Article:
The latest tranche of the Targeted Agricultural Modernisation Scheme (TAMS), which opened on April 6 last, includes two new measures â solar PV systems and energy efficient LED lighting.
These will help in the transition to a low carbon economy, said Michael OâDonoghue of the nitrates, biodiversity and engineering division of the department of agriculture.
âUnder the current tranche, solar photovoltaic (PV) installations for electricity generation are now made available to all farm sectors, having previously been on offer to the pig and poultry sector only,â he told an IFA smart farming meeting in Portlaoise.
This will make it possible for farmers to meet part of their on-farm electricity demand from renewable sources.
âThe second measure introduced requires that all lighting funded under TAMS will now be provided by LED lighting only.
âLED lighting uses a fraction of the electricity consumed by conventional lighting, reducing the amount of electricity consumed on farmyards,â the department representative told the seminar.
âThese measures complement the many energy efficiency-related technologies already funded under TAMS.
âThey will make a significant contribution to help ensure that the agriculture sector plays its part in Irelandâs transition to a low carbon economy and society,â he said.
While renewable energy targets are at 20% by 2020, the renewable energy contribution is currently 16%, Michael said.
âBy 2030, the target rises to 32%. The cost of energy consumption on farms is a significant part of overheads and operating costs, at approximately 15%.
The dairy sector has significant levels of electricity use, estimated annually at âŹ40 million to âŹ45 million nationally. Heating, cooling and milking accounts for 75% of electricity demand.
âThe pig and poultry sector is a significant user of heat, using either kerosene or electricity, which accounts for 80% to 85% of energy demand. Heat, power and electricity costs combined amount to âŹ23 million. Energy use accounts for circa 5% of total agricultural emissions,â Michael said.
âA solar PV system consists of a number of solar panels or modules mounted on a roof and connected into the electrical circuit of the building. Solar panels, when exposed to light, generate direct current (DC) electricity, which is then converted in an inverter to alternating current (AC) electricity that powers farmyards,â he outlined.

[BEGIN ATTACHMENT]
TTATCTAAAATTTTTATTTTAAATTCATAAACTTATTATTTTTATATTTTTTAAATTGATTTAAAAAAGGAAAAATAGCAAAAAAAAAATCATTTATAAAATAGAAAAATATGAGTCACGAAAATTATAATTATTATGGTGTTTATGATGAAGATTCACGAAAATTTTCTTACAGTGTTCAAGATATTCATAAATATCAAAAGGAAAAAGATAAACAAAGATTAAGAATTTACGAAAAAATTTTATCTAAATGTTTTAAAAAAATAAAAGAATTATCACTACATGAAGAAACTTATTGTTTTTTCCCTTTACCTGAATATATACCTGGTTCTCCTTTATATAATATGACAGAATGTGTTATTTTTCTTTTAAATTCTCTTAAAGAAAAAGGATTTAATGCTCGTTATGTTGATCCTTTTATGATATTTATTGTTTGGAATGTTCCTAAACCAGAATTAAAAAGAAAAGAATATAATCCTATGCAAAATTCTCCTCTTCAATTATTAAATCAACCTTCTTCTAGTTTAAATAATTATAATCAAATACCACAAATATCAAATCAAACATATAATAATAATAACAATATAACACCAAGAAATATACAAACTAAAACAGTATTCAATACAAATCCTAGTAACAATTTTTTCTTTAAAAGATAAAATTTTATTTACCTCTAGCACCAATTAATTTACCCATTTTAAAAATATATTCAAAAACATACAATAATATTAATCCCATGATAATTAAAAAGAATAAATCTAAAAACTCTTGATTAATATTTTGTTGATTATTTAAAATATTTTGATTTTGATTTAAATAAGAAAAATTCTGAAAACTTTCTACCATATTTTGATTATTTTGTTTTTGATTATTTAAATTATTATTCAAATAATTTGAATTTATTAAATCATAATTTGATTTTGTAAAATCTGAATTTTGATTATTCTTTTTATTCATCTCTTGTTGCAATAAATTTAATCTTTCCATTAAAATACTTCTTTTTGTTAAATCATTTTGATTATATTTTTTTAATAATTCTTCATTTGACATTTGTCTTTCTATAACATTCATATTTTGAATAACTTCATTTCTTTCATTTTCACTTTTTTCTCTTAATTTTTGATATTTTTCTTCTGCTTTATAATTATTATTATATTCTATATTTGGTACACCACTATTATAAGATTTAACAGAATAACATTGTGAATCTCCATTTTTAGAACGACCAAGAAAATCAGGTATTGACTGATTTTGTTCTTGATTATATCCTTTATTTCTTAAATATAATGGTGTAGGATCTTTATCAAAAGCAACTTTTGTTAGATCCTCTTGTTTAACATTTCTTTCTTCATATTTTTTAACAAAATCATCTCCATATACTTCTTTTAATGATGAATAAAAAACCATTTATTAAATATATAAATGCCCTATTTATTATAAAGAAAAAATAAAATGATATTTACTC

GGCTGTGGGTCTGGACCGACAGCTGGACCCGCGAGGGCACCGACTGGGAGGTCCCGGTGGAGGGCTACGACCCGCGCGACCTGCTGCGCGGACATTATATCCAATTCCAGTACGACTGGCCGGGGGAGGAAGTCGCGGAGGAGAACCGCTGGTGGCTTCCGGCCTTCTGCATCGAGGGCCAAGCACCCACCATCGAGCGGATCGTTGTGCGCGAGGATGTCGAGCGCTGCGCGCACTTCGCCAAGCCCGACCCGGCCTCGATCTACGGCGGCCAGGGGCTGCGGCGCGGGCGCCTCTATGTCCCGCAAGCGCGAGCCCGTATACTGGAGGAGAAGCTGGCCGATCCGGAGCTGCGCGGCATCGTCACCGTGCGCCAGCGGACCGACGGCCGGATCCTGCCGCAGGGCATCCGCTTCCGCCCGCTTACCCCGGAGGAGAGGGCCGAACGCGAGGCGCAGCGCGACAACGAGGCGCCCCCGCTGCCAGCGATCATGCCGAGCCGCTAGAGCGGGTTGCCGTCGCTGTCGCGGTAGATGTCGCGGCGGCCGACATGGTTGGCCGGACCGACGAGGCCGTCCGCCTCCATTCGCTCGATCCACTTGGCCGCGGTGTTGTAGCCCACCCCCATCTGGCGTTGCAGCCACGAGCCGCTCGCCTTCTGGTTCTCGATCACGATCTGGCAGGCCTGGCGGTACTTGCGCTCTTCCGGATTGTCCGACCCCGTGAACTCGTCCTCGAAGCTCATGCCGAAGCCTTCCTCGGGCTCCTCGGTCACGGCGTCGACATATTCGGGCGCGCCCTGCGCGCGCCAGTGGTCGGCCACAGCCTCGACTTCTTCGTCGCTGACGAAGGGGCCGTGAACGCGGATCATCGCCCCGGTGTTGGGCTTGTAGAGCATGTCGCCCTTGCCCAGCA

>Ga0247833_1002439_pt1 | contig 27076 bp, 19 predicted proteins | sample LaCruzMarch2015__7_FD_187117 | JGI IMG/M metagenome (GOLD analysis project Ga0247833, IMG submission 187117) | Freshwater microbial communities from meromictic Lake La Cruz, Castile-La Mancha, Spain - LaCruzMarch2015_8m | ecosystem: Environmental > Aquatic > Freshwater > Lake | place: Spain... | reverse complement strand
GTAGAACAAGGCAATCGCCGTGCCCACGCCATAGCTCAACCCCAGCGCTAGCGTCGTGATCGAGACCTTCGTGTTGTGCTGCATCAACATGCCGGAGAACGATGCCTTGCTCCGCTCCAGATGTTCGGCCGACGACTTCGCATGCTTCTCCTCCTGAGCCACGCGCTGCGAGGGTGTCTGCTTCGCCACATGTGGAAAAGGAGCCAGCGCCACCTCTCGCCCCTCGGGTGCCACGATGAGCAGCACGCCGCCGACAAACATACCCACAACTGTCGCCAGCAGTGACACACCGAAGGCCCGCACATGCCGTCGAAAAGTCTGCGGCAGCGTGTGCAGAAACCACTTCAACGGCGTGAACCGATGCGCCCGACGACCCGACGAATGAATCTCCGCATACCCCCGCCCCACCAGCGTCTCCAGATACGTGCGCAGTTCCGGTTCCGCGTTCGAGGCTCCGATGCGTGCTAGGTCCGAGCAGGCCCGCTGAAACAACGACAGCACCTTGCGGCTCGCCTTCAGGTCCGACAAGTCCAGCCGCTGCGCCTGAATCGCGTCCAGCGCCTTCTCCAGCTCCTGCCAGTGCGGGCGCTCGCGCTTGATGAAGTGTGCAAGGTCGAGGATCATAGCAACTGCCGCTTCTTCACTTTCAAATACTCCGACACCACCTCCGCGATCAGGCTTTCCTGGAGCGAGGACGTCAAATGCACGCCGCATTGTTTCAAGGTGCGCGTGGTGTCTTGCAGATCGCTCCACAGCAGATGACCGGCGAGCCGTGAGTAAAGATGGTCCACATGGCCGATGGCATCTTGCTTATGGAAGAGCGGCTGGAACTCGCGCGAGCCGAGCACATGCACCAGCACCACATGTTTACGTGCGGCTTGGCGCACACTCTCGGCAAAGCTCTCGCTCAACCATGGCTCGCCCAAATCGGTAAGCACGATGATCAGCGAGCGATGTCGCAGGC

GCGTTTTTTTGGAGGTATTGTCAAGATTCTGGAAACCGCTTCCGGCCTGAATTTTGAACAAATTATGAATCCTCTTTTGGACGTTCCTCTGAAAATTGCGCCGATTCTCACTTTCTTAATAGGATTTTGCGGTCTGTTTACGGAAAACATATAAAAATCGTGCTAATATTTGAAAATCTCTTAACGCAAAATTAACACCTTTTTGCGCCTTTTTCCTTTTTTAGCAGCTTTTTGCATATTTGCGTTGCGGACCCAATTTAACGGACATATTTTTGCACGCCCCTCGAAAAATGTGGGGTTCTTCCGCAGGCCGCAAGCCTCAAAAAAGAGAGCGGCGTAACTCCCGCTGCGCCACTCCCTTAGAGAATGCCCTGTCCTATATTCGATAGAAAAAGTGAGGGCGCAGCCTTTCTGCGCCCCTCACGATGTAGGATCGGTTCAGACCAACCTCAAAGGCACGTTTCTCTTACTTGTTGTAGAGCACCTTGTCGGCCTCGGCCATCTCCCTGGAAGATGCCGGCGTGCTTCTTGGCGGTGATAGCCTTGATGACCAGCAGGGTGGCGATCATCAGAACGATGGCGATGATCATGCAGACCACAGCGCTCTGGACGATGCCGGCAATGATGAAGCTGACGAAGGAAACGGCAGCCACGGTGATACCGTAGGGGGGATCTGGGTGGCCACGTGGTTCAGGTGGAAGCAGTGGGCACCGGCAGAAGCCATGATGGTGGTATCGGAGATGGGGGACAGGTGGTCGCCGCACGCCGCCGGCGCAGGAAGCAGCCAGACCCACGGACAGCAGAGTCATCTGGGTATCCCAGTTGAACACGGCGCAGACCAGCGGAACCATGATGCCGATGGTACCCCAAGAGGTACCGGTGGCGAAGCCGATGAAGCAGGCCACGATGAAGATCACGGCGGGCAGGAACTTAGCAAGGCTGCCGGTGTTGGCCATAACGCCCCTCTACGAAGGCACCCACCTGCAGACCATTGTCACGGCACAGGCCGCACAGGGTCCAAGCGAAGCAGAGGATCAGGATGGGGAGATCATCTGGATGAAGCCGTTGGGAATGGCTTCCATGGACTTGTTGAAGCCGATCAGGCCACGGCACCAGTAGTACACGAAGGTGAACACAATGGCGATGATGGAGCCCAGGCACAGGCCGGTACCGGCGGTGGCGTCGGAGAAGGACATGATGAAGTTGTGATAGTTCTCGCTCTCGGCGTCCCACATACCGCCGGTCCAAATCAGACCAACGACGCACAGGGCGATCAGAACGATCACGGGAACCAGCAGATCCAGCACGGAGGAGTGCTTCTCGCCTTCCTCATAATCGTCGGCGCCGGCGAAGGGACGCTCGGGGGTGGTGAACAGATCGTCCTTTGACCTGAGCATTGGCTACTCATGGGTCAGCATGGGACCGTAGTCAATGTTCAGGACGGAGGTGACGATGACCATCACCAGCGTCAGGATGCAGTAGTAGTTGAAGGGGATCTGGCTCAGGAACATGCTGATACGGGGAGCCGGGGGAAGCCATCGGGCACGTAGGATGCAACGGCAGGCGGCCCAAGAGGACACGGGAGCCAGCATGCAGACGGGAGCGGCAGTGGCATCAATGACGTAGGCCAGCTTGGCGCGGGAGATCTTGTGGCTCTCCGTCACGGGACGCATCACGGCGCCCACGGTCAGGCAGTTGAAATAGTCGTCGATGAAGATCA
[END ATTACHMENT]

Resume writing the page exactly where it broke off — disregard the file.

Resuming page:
âTAMS grant aid is provided for 6kW of solar PV installation but the system itself is not restricted to 6kW. For example, a 13kW installation would receive grant on 6kW, the remaining 7kW would be funded entirely by the farmer,â Michael said.
âA 6kW system requires about 20 solar panels on the roof, equivalent to 33mÂ˛. Planning permission is required for a roof-mounted solar panel array in excess of 50mÂ˛; 25mÂ˛ for a ground-mounted version,â said the department spokesman.
The essential components of a solar PV system are: solar PV module, 300W output; mounting system; inverter â DC to AC; electrical cable; and isolation (switch) of solar panel array, he told the seminar.
Of the seven measures available to farmers under TAMS for funding, applications for solar PV are available under four categories: animal welfare; pigs and poultry; organics; and young farmers, the meeting heard.
Applications must include: a copy of the energy survey, signed by the installer; a farmyard plan indicating the location of PV panels, inverter and batteries; detail drawing of the location of solar installation, orientation, location of other buildings; obstructions such as trees and hedges; and mounting type, such as roof, wall or ground.
âA battery for the storage of the generated electricity is optional. Where applicable, they must be stored in IP65 rated cabinets, preferably in plant rooms or similar, but not in animal accommodation quarters.
âIn dairy farms, pig and poultry farms, a battery may generally not be needed â the energy survey will confirm this or otherwise,â Michael said.
âHowever, for all other farm enterprises, it is very likely that a battery will likely be required in order for the installation to be viable. All such micro-generation solar PV systems require a completed NC6 form be sent to ESB Networks,â he said.
Without a grant, the payback on a system is 10.5 years, based on the average annual electricity bill of âŹ2,881 on a dairy farm, the IFA seminar was told.
âWith a grant at 40%, the payback is 6.4 years, and 4.3 years with a 60% grant for young farmers. A contribution of up to 35% of electricity demand is achievable from this renewable source,â Michael said.
LED lighting is more efficient than conventional lighting as it consumes considerably less energy than other forms of lighting. All lighting funded under TAMS II scheme is now required to be LED lighting. All new farm buildings must be fitted with LED lighting if it is to be eligible for grant aid.
âUnder the dairy measure in TAMS, grant aid is available for heat transfer units, taking heat from compressors to heat water.
âUnder the animal welfare, safety and nutrient storage scheme, yard lights with a minimum 200W equivalent, either metal halide or LED, are eligible. However, since the opening of the current TAMS tranche, the metal halide option is no longer permitted,â Michael said.
Under the pigs and poultry measure, the following are eligible:
The TAMS suite of seven measures for on-farm investments incorporates: dairy; tillage; organics; animal welfare; safety and nutrient storage; young farmers; pigs and poultry; and low emission slurry spreading equipment (LESS), the seminar heard.